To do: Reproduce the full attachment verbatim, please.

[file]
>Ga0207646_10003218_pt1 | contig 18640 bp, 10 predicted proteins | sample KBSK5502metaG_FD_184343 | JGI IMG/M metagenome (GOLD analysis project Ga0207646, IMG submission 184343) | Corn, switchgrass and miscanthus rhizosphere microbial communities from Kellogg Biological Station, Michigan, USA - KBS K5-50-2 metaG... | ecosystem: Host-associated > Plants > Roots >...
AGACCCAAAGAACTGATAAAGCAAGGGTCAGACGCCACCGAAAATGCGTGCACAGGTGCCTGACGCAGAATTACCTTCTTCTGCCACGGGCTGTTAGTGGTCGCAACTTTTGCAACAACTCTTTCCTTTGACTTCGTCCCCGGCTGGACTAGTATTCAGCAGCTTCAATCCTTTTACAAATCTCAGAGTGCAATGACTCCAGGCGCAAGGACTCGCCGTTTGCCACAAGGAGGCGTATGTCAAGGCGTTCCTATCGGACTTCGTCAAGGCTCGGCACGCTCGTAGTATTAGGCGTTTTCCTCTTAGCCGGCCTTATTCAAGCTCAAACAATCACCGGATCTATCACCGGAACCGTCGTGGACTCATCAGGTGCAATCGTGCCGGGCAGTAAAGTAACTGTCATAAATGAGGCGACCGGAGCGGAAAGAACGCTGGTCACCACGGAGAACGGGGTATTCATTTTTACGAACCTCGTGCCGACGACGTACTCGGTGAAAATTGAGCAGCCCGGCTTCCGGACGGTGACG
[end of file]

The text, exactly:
>Ga0207646_10003218_pt1 | contig 18640 bp, 10 predicted proteins | sample KBSK5502metaG_FD_184343 | JGI IMG/M metagenome (GOLD analysis project Ga0207646, IMG submission 184343) | Corn, switchgrass and miscanthus rhizosphere microbial communities from Kellogg Biological Station, Michigan, USA - KBS K5-50-2 metaG... | ecosystem: Host-associated > Plants > Roots >...
AGACCCAAAGAACTGATAAAGCAAGGGTCAGACGCCACCGAAAATGCGTGCACAGGTGCCTGACGCAGAATTACCTTCTTCTGCCACGGGCTGTTAGTGGTCGCAACTTTTGCAACAACTCTTTCCTTTGACTTCGTCCCCGGCTGGACTAGTATTCAGCAGCTTCAATCCTTTTACAAATCTCAGAGTGCAATGACTCCAGGCGCAAGGACTCGCCGTTTGCCACAAGGAGGCGTATGTCAAGGCGTTCCTATCGGACTTCGTCAAGGCTCGGCACGCTCGTAGTATTAGGCGTTTTCCTCTTAGCCGGCCTTATTCAAGCTCAAACAATCACCGGATCTATCACCGGAACCGTCGTGGACTCATCAGGTGCAATCGTGCCGGGCAGTAAAGTAACTGTCATAAATGAGGCGACCGGAGCGGAAAGAACGCTGGTCACCACGGAGAACGGGGTATTCATTTTTACGAACCTCGTGCCGACGACGTACTCGGTGAAAATTGAGCAGCCCGGCTTCCGGACGGTGACG